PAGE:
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A “far out” take on transportation planning

Eric Plosky ’99, MCP ’00

As a boy, Eric Plosky ’99, MCP ’00, rode the New York subway with his grandmother to every city attraction on the map. “Whenever anyone asks me how I got into transportation, I always ask them, ‘How did you get out of it?’” he says. “Every little kid seems to love trains and subways and buses and cars and planes, and for some reason they ‘grow out of it.’ I never did.”

Now, as chief of transportation planning at the Volpe National Transportation Systems Center in Kendall Square, Plosky and his team put their imaginations to work reenvisioning what transportation can be. “It’s not just steel and concrete. It’s people, it’s decision-making, it’s history and culture,” he says. 

Plosky
COURTESY PHOTO

At MIT, Plosky earned two degrees in the Department of Urban Studies and Planning; he also took humanities courses and wrote for The Tech. An internship at the Volpe Center grew into a 20-year career. 

While it’s part of the US Department of Transportation, Volpe is entirely funded through direct consulting projects with other agencies and private entities that seek unconventional solutions to complex problems. His team’s recent projects have included autonomous-vehicle systems at Yellowstone National Park and Wright Brothers National Memorial; an analysis of the national agricultural-freight highway network; and a number of efforts, funded by the Millennium Challenge Corporation, to streamline complicated urban transport systems in places like Kenya and Sri Lanka. “Whenever someone is talking about some weird, far-out transportation project nobody knows anything about, that’s when we get involved,” Plosky says.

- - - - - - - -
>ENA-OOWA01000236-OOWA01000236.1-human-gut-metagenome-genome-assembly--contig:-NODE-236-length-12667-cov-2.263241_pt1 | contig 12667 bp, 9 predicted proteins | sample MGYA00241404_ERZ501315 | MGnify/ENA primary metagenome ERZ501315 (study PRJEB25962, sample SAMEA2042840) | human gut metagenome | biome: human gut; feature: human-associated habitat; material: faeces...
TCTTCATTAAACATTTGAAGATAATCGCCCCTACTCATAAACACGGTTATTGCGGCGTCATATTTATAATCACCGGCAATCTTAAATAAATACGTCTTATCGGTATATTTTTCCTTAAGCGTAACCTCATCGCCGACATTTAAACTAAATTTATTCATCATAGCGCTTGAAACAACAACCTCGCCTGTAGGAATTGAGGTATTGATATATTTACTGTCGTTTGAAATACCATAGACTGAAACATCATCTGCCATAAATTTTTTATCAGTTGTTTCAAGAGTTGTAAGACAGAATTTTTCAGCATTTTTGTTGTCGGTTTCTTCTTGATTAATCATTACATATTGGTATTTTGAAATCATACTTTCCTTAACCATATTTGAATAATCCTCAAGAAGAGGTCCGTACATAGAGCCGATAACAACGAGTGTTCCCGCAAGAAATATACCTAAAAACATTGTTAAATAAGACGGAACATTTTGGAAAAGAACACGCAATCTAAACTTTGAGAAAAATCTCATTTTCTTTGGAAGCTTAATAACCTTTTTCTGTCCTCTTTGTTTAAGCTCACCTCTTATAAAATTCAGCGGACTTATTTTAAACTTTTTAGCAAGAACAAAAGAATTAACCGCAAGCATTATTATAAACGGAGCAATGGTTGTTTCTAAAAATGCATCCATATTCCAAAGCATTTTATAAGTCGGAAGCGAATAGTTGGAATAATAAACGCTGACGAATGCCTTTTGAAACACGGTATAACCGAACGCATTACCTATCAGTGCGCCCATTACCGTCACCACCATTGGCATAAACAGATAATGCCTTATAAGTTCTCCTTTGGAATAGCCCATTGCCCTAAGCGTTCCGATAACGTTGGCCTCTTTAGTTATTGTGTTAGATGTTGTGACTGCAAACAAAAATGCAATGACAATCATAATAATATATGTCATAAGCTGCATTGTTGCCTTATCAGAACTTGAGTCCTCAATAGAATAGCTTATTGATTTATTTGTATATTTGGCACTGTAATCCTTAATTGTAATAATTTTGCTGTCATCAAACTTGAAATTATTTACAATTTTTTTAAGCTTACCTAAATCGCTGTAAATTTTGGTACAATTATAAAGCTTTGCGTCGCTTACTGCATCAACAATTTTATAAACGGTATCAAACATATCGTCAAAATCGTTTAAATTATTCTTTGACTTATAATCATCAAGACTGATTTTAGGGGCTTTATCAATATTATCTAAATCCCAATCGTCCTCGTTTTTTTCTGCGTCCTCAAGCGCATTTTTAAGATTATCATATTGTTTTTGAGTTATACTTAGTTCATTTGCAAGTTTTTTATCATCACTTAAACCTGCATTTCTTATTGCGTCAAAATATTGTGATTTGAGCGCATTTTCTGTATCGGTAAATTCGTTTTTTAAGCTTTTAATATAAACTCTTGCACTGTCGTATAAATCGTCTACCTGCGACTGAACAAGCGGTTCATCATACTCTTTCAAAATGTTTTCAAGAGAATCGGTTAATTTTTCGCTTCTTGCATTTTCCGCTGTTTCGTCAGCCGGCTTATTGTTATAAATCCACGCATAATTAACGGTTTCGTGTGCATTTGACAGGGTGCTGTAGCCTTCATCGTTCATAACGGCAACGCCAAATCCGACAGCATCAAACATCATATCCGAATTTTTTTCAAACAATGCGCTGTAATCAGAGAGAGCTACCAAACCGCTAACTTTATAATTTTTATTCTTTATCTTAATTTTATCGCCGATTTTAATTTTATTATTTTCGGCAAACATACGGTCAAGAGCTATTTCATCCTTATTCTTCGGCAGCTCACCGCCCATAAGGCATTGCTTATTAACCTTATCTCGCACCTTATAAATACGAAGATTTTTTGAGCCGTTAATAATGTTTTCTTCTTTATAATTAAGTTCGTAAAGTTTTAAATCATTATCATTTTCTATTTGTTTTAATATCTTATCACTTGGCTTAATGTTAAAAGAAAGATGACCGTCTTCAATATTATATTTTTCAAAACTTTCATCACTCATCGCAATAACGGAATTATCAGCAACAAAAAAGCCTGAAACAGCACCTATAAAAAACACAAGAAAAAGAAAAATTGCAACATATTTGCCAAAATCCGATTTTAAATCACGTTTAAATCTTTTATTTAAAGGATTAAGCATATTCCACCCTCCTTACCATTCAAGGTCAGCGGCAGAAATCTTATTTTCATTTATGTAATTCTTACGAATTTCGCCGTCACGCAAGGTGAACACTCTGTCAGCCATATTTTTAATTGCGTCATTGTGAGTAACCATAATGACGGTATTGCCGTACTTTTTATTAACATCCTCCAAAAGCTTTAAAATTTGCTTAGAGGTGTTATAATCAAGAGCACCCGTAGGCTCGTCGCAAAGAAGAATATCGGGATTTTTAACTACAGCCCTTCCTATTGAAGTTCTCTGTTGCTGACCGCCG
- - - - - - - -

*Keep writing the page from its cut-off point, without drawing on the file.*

After Hurricane Katrina, Plosky spent months in Louisiana working with affected communities. The resulting guidance documents he wrote have since become part of the National Disaster Recovery Framework, which has helped guide covid-19 recovery efforts. “If you just put things back the way they were before, that’s only restoration; true recovery calls for something different,” he says. 

After work, Plosky teaches a sustainable transportation class at Harvard Extension School, serves as a judge for the Lemelson-MIT Student Prize, and mentors first-year MIT Terrascope students. He also writes, posting a daily series of short stories at Infrequent.com. 

Plosky says he’s heartened by growing momentum at the federal level to address infrastructure challenges that exacerbate racial inequality and climate change. He says, “I’m really hopeful we can come up with a transportation system that meets the needs of today and tomorrow rather than just the perceived needs of yesterday.”